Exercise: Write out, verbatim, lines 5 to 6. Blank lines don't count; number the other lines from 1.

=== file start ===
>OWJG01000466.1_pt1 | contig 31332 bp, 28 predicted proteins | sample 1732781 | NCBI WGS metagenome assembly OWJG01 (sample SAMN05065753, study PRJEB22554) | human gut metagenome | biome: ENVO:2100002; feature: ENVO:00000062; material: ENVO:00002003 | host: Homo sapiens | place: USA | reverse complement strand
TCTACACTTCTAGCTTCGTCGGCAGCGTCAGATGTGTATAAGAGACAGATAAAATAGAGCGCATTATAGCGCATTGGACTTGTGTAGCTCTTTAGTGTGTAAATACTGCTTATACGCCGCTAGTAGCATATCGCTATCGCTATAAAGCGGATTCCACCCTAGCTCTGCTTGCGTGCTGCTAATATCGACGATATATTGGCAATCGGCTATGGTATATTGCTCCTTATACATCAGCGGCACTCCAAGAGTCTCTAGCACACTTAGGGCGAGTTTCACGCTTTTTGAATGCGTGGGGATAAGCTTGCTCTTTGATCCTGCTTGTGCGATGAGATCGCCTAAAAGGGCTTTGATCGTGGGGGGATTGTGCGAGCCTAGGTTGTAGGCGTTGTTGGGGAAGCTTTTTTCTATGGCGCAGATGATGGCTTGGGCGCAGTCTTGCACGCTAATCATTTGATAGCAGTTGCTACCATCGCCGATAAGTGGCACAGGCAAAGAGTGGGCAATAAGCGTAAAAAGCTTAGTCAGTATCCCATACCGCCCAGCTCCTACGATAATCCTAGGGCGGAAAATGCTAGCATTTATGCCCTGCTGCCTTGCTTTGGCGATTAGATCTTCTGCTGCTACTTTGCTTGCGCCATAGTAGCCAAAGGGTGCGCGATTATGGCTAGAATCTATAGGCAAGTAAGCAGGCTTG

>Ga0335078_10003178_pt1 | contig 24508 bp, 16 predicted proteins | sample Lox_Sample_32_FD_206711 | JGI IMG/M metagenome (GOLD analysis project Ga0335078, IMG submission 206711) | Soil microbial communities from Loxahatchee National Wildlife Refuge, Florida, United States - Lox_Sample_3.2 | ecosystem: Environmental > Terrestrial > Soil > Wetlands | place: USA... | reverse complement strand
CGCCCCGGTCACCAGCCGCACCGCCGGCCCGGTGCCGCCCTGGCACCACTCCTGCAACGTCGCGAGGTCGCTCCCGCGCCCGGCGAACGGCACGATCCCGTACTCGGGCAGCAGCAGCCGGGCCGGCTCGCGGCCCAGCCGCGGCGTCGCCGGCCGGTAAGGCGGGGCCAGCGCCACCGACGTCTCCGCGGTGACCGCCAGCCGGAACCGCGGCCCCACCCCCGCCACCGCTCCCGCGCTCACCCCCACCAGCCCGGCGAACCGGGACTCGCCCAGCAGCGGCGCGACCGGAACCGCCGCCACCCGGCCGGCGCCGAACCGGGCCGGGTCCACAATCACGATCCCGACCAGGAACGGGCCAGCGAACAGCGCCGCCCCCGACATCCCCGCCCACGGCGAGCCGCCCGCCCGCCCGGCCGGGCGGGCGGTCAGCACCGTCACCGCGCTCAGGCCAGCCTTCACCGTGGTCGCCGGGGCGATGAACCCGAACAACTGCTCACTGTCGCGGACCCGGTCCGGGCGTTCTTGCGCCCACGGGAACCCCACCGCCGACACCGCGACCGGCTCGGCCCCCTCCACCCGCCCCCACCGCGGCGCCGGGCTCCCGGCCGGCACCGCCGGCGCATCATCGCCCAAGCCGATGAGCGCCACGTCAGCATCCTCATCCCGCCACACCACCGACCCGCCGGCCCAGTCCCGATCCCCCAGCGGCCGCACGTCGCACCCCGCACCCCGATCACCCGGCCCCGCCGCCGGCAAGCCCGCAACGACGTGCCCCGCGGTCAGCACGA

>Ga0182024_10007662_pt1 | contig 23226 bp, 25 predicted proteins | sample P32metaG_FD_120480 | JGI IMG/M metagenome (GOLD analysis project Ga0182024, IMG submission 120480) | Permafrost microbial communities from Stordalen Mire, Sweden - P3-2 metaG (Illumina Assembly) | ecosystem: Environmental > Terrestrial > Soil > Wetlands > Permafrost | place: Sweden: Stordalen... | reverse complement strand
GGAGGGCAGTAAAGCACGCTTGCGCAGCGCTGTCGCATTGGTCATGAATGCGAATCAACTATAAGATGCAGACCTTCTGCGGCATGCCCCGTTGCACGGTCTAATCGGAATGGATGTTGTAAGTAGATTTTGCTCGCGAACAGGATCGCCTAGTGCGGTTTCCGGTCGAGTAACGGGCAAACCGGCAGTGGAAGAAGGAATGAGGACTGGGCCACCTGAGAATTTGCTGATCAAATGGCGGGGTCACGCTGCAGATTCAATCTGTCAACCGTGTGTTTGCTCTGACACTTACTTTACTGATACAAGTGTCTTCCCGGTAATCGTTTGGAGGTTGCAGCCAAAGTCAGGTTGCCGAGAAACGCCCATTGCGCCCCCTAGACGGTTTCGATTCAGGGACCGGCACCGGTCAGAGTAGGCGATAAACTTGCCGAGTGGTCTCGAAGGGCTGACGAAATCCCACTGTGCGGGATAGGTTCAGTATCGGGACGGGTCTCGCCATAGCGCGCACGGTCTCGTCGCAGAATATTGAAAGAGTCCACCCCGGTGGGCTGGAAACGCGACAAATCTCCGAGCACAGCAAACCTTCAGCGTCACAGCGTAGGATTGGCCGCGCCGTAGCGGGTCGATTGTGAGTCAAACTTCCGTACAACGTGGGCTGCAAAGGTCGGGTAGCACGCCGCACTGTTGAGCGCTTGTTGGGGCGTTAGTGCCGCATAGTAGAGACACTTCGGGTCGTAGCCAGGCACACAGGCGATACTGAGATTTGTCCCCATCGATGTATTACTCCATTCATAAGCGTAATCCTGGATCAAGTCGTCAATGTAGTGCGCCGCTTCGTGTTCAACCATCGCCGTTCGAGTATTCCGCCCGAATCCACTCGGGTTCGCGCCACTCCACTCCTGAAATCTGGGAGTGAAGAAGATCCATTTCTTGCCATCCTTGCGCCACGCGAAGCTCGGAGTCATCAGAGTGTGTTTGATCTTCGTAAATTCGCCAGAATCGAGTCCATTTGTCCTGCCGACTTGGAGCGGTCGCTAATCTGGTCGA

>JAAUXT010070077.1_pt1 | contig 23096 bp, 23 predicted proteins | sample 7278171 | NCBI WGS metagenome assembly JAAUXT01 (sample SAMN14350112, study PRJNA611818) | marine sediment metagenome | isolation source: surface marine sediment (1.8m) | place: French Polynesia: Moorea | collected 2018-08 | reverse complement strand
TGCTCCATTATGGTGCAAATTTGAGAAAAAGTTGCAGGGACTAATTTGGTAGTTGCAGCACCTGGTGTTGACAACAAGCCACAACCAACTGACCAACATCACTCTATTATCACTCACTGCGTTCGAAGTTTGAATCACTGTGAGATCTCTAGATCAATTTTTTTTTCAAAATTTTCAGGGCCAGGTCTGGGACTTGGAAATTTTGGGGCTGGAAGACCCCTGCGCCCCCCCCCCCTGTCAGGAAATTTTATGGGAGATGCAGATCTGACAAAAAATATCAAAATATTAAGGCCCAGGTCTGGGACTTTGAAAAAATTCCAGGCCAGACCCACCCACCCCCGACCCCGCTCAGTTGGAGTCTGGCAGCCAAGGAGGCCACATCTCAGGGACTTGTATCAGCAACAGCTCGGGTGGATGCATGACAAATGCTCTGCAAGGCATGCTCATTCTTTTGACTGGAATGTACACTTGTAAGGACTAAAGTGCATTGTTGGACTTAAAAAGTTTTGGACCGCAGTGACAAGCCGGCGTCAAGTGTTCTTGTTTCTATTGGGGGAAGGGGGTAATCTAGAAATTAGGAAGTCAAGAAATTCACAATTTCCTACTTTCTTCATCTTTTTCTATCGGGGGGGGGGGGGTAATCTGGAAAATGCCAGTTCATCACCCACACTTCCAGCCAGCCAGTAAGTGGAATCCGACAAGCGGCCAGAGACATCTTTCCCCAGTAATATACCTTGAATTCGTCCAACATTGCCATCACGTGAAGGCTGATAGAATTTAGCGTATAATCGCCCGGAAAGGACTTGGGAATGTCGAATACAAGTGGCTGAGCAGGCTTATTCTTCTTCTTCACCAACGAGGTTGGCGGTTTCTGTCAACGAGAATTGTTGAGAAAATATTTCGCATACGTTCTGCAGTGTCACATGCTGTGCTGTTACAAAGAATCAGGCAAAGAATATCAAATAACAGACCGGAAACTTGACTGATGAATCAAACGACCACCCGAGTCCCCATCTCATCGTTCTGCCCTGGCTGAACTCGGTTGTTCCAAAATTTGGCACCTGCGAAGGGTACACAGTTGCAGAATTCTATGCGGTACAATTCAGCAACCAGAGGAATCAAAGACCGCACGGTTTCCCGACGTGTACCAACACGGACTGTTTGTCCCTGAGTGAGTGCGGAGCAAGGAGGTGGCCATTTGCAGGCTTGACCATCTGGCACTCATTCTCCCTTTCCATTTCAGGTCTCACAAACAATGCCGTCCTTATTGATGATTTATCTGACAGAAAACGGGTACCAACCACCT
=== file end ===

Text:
>Ga0182024_10007662_pt1 | contig 23226 bp, 25 predicted proteins | sample P32metaG_FD_120480 | JGI IMG/M metagenome (GOLD analysis project Ga0182024, IMG submission 120480) | Permafrost microbial communities from Stordalen Mire, Sweden - P3-2 metaG (Illumina Assembly) | ecosystem: Environmental > Terrestrial > Soil > Wetlands > Permafrost | place: Sweden: Stordalen... | reverse complement strand
GGAGGGCAGTAAAGCACGCTTGCGCAGCGCTGTCGCATTGGTCATGAATGCGAATCAACTATAAGATGCAGACCTTCTGCGGCATGCCCCGTTGCACGGTCTAATCGGAATGGATGTTGTAAGTAGATTTTGCTCGCGAACAGGATCGCCTAGTGCGGTTTCCGGTCGAGTAACGGGCAAACCGGCAGTGGAAGAAGGAATGAGGACTGGGCCACCTGAGAATTTGCTGATCAAATGGCGGGGTCACGCTGCAGATTCAATCTGTCAACCGTGTGTTTGCTCTGACACTTACTTTACTGATACAAGTGTCTTCCCGGTAATCGTTTGGAGGTTGCAGCCAAAGTCAGGTTGCCGAGAAACGCCCATTGCGCCCCCTAGACGGTTTCGATTCAGGGACCGGCACCGGTCAGAGTAGGCGATAAACTTGCCGAGTGGTCTCGAAGGGCTGACGAAATCCCACTGTGCGGGATAGGTTCAGTATCGGGACGGGTCTCGCCATAGCGCGCACGGTCTCGTCGCAGAATATTGAAAGAGTCCACCCCGGTGGGCTGGAAACGCGACAAATCTCCGAGCACAGCAAACCTTCAGCGTCACAGCGTAGGATTGGCCGCGCCGTAGCGGGTCGATTGTGAGTCAAACTTCCGTACAACGTGGGCTGCAAAGGTCGGGTAGCACGCCGCACTGTTGAGCGCTTGTTGGGGCGTTAGTGCCGCATAGTAGAGACACTTCGGGTCGTAGCCAGGCACACAGGCGATACTGAGATTTGTCCCCATCGATGTATTACTCCATTCATAAGCGTAATCCTGGATCAAGTCGTCAATGTAGTGCGCCGCTTCGTGTTCAACCATCGCCGTTCGAGTATTCCGCCCGAATCCACTCGGGTTCGCGCCACTCCACTCCTGAAATCTGGGAGTGAAGAAGATCCATTTCTTGCCATCCTTGCGCCACGCGAAGCTCGGAGTCATCAGAGTGTGTTTGATCTTCGTAAATTCGCCAGAATCGAGTCCATTTGTCCTGCCGACTTGGAGCGGTCGCTAATCTGGTCGA